Bernard Arnault has spent the past three decades aggressively assembling the largest luxury goods business in the world, LVMH Moët Hennessy Louis Vuitton, better known as LVMH.
His group has key stakes in more than 70 luxury fashion houses covering haute couture, alcohol, watches and travel including Tag Heuer, Dom Pérignon, Thomas Pink, Louis Vuitton, Givenchy and Christian Dior. It runs just under 4,000 stores worldwide.
Nobody needs the goods his companies make, but they undoubtedly satisfy powerful desires. And over the years the 68-year-old has employed some of the best designers such as John Galliano at Christian Dior and Givenchy, Raf Simons at Dior, Alexander McQueen at Givenchy and Marc Jacobs at Louis Vuitton to make expensive dreams come true.
Your credit card needs to be at its most flexible when you daydream about LVMH. A magnum of 1985 Dom Pérignon Rosé champagne costs about £540 ($700); a Givenchy haute couture gown around £23,000; and a rare Tag Heuer Mikrogirder 10000 watch costs just over £77,000.
Last year the luxury group saw sales lift 5.3% to €37.6bn (£32.34bn, $41.87bn), while net profit jumped 10 per cent to €4.4bn.
Arnault and his family, through a complicated structure of holdings in the group, are valued at $41.5bn, according to Forbes 2017 billionaires list. It places him as the second richest man in Europe, behind Spain's Zara founder Amancio Ortega, and makes him the richest person in his native France.
LVMH's chairman and chief executive is adamant that he wants as many star brands as possible in his group. He describes a star brand as "timeless, modern, fast growing, and highly profitable".
Arnault adds: "Growth shows the shareholders that you have struck the right balance between timelessness and fashion and that you have been able to charge a premium price because of that correct balance."
Arnault was raised to lead his family business, a construction company called Ferret-Savinel, in the northern industrial city of Roubaix.
After studying for an engineering degree at Paris' prestigious Ecole Polytechnique in 1971, he joined his father, taking charge of the company at age 25.
In the early 1980s he spent three years in the US trying to reinvent the family's construction business as a real estate developer in Florida. The venture was not a success, but it was perhaps there he picked up tips on US-style hostile takeovers. It is a no-holds barred activity, where firms use everything they can to win the backing of shareholders.
Back in France in 1984, the government was looking for someone to take over a bankrupt textile and disposable-diaper business called Boussac. Arnault convinced French bank Lazard to add $80m to $15m of his family's money to turn around the troubled business. The bedraggled company included one jewel, fashion house Christian Dior, and Arnault quickly stripped away the other businesses. Ever since then Arnault has always favoured dark, exquisitely cut, Christian Dior suits.
Battle for LVMH
Arnault turned his attention to luxury goods group Louis Vuitton Moët-Hennessy, which had only merged three years before.
He mounted an attritional three-year campaign beginning in 1987 using boardroom splits and shareholder dissent to first oust the head of Louis Vuitton, then the boss of Moët-Hennessy.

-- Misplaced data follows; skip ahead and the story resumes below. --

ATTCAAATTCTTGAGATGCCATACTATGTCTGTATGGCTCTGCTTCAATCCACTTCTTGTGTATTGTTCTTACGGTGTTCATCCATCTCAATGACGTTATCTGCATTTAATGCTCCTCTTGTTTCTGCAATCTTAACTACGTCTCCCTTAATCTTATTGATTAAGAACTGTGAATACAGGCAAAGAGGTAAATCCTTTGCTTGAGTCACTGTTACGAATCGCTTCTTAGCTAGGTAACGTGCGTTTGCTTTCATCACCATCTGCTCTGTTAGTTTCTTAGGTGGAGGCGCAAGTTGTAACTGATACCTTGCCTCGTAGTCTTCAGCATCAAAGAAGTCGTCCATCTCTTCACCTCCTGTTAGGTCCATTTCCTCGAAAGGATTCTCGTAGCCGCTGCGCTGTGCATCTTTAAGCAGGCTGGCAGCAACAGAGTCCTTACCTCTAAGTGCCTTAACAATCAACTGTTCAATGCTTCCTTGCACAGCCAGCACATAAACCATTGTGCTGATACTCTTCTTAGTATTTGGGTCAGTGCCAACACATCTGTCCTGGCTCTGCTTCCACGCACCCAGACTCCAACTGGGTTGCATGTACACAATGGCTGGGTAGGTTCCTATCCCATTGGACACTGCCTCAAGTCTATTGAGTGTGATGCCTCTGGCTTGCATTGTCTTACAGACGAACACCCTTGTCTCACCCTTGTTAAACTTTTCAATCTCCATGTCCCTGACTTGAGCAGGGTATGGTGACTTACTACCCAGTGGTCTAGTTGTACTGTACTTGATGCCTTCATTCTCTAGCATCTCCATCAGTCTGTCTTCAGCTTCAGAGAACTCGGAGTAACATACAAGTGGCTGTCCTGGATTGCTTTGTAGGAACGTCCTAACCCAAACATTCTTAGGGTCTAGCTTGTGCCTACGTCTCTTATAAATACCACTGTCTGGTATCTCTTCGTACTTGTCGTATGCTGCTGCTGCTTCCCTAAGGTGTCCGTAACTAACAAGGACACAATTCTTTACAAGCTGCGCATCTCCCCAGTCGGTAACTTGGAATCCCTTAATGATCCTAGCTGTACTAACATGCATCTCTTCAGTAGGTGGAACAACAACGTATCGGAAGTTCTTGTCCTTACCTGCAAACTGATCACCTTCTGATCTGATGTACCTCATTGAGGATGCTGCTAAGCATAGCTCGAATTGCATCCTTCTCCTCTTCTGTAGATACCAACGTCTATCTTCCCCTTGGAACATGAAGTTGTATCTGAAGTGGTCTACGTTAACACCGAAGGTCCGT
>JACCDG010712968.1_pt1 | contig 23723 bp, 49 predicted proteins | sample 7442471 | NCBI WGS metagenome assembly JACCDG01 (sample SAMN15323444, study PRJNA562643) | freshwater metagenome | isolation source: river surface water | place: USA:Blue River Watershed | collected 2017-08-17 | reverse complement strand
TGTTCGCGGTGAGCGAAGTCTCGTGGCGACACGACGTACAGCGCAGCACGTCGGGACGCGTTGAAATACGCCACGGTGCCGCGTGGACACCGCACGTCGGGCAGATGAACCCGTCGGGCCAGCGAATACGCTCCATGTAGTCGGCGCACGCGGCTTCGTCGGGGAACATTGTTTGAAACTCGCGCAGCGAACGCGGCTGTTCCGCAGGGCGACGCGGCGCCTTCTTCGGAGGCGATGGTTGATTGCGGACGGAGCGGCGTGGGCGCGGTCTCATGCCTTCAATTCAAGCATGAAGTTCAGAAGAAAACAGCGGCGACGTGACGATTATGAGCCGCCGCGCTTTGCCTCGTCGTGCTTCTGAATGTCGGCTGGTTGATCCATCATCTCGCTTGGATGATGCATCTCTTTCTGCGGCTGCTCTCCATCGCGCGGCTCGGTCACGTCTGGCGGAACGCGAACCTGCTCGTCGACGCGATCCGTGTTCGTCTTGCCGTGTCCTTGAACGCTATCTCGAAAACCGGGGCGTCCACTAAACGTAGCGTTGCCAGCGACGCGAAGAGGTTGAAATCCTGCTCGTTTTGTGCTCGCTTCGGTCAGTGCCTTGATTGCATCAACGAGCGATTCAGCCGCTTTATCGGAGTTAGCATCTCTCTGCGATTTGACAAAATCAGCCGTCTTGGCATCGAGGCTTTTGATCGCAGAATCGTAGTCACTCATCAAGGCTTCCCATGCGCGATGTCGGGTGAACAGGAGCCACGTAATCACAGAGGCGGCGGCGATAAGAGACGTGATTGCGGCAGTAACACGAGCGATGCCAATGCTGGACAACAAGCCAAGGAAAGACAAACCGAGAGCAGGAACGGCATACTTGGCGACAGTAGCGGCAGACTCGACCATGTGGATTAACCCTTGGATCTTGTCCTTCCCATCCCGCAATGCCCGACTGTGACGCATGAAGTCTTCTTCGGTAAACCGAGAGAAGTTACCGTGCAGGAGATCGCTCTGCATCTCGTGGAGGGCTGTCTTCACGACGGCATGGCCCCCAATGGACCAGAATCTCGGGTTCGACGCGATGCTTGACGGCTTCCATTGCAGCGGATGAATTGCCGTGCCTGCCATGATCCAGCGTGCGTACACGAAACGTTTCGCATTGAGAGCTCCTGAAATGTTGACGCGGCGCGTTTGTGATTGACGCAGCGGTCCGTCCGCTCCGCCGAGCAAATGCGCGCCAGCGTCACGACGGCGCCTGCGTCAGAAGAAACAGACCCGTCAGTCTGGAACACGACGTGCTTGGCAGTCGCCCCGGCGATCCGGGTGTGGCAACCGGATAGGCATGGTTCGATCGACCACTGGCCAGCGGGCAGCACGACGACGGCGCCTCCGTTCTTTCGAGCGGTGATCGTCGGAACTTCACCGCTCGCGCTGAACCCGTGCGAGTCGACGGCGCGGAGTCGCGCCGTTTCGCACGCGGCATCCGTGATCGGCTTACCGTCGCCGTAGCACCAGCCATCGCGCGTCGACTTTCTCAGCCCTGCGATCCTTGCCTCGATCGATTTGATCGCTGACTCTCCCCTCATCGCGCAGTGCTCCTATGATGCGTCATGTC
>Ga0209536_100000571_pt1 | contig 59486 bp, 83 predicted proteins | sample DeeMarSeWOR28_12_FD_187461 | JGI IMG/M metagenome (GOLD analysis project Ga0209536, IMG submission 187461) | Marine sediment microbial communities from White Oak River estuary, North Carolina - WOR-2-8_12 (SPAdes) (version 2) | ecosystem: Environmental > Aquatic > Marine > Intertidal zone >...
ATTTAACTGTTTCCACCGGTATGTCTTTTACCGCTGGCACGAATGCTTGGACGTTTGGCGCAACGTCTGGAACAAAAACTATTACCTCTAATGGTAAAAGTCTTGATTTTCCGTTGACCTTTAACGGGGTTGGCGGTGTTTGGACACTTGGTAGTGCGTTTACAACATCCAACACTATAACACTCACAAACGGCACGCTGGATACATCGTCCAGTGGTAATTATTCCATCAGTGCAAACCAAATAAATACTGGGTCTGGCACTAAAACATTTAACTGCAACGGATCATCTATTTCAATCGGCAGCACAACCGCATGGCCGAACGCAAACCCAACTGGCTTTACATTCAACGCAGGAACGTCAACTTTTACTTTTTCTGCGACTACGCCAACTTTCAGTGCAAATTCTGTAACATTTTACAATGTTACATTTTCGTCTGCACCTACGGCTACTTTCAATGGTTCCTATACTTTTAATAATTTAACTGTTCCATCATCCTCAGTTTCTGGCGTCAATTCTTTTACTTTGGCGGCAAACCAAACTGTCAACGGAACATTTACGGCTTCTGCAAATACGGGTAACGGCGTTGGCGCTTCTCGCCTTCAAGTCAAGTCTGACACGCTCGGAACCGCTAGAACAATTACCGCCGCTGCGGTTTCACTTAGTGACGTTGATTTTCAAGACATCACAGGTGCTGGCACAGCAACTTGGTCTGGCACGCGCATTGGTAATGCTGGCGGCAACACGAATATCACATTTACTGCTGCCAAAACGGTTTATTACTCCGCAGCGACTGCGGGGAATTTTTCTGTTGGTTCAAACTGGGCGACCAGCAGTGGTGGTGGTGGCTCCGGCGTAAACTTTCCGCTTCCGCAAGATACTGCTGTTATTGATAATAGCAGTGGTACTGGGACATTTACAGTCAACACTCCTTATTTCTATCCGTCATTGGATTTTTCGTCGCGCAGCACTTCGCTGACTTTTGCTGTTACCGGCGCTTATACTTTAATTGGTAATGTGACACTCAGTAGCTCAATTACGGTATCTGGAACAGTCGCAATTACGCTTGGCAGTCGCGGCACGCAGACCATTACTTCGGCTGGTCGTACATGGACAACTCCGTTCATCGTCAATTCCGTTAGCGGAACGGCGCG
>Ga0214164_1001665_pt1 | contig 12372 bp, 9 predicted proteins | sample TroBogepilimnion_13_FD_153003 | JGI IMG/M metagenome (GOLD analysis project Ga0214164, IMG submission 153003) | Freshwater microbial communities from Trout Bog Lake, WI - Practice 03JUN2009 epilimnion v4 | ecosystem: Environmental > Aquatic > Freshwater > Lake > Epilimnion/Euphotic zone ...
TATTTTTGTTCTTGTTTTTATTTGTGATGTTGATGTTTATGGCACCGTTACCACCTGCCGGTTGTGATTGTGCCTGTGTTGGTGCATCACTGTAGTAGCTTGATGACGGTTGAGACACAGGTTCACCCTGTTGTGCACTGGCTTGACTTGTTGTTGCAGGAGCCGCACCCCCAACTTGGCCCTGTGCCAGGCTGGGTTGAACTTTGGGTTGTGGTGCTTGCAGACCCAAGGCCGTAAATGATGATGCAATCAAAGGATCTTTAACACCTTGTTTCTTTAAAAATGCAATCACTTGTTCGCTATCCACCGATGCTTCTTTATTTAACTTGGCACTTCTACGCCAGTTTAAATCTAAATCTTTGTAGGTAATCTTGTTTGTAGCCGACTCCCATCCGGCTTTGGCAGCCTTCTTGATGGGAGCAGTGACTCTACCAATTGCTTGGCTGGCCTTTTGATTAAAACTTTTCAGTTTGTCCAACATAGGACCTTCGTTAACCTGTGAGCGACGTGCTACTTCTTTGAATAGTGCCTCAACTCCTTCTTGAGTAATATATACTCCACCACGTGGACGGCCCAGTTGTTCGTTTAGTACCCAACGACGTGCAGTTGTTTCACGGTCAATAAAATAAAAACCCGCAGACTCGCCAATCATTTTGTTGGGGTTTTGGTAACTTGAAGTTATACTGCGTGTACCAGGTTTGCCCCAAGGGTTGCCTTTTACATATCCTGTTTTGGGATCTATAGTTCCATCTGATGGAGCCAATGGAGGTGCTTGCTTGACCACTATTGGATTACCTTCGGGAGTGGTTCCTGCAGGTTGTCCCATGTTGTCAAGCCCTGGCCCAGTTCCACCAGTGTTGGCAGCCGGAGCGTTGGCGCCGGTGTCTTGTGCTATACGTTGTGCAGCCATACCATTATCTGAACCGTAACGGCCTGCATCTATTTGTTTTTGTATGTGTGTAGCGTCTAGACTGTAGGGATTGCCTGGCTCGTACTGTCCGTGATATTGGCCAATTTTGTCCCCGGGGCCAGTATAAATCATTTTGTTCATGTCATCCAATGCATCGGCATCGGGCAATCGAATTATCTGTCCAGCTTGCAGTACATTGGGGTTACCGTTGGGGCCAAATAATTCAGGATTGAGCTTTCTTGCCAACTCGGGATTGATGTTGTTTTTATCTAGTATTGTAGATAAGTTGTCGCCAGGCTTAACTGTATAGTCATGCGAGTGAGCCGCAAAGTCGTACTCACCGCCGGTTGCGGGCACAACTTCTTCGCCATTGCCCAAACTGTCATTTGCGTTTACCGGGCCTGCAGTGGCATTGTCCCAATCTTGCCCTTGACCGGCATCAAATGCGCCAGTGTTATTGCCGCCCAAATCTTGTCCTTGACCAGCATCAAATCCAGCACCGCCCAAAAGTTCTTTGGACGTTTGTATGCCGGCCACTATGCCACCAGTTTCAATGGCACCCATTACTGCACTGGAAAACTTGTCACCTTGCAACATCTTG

Next he bought up shares and used the courts to amend corporate by-laws, which saw Arnault take control of the entire company in 1990.
With little time to draw breath, he set about buying up large parts of the high fashion market over the rest of the decade. He paid billions for such labels as Fendi, Kenzo and Thomas Pink; jewellery and watchmakers like Zenith and TAG Heuer; and store chains such as cosmetics brand Sephora and airports retailer DFS.
"Business is very exciting," Arnault has said. "That moment where you're about to do a huge deal and you're not quite sure if it's going to happen or not. And then there's the moment where a deal you've done keeps developing beyond what anyone expected."
Highs and lows
But there have been failures. The group founded its own fashion house Christian Lacroix in 1987, to create a unit which would sell products from haute couture to handbags and perfume. But Lacroix never launched a hit perfume or made an "it" bag, and lost money in every year since it was founded. In 2005 LVMH sold the firm for a nominal sum to the US duty free retailer Falic Group, with the fashion house finally filing for bankruptcy four years later.
Arnault was also a personal investor in fashion website Boo.com, which was one of the first high profile internet casualties, collapsing in 2000 with debts of £178m. It lost £100m of investors' cash from such backers as Arnault, the Benetton family, JP Morgan and Goldman Sachs.
The billionaire has two children with his first wife, Anne Dewavrin, before their 17-year marriage ended in 1990. Their son and daughter Antoine and Delphine both hold senior roles at LVMH. Arnault married French Canadian pianist Hélène Mercier a year later, with whom he has another three sons Alexandre, Frédéric, and Jean.
Pope of fashion
Arnault shuns the limelight, but he does regularly attend his Foundation Louis Vuitton museum in Paris' Bois de Boulogne, which opened in October 2014. The music and arts centre cost the tastemaker $135m, and was built by Canadian-born American architect Frank Gehry, who also designed the Guggenheim Museum Bilbao. Its permanent collection includes such modern artists as Jeff Koons, Jean-Michel Basquiat and Gilbert & George.
Although the billionaire has key members of his family at the group, Arnault has no plans to step down, or step back. Just last month he masterminded a deal to take full control of Christian Dior for €12.1bn, the fashion house that began his interest in haute couture 32 years ago. Arnault, is dubbed, the Pope of fashion, and he shows no plans of giving up that title anytime soon.